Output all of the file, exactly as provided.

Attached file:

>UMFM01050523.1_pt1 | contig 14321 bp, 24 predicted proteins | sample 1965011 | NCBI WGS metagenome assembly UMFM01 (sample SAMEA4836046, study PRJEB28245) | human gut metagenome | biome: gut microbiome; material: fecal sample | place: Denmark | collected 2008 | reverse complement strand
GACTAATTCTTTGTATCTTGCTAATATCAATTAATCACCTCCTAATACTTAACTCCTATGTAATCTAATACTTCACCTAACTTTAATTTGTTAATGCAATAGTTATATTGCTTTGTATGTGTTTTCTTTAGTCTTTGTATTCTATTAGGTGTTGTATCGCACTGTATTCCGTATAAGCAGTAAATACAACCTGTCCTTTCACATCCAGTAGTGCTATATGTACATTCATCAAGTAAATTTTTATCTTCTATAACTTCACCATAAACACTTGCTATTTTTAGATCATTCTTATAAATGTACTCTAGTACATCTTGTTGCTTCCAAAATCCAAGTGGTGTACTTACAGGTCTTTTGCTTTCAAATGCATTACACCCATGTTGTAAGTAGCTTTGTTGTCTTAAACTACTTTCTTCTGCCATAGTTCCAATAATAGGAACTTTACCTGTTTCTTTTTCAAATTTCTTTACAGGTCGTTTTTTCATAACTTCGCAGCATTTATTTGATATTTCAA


>UMFM01050523.1_pt1 | contig 14321 bp, 24 predicted proteins | sample 1965011 | NCBI WGS metagenome assembly UMFM01 (sample SAMEA4836046, study PRJEB28245) | human gut metagenome | biome: gut microbiome; material: fecal sample | place: Denmark | collected 2008 | reverse complement strand
GACTAATTCTTTGTATCTTGCTAATATCAATTAATCACCTCCTAATACTTAACTCCTATGTAATCTAATACTTCACCTAACTTTAATTTGTTAATGCAATAGTTATATTGCTTTGTATGTGTTTTCTTTAGTCTTTGTATTCTATTAGGTGTTGTATCGCACTGTATTCCGTATAAGCAGTAAATACAACCTGTCCTTTCACATCCAGTAGTGCTATATGTACATTCATCAAGTAAATTTTTATCTTCTATAACTTCACCATAAACACTTGCTATTTTTAGATCATTCTTATAAATGTACTCTAGTACATCTTGTTGCTTCCAAAATCCAAGTGGTGTACTTACAGGTCTTTTGCTTTCAAATGCATTACACCCATGTTGTAAGTAGCTTTGTTGTCTTAAACTACTTTCTTCTGCCATAGTTCCAATAATAGGAACTTTACCTGTTTCTTTTTCAAATTTCTTTACAGGTCGTTTTTTCATAACTTCGCAGCATTTATTTGATATTTCAA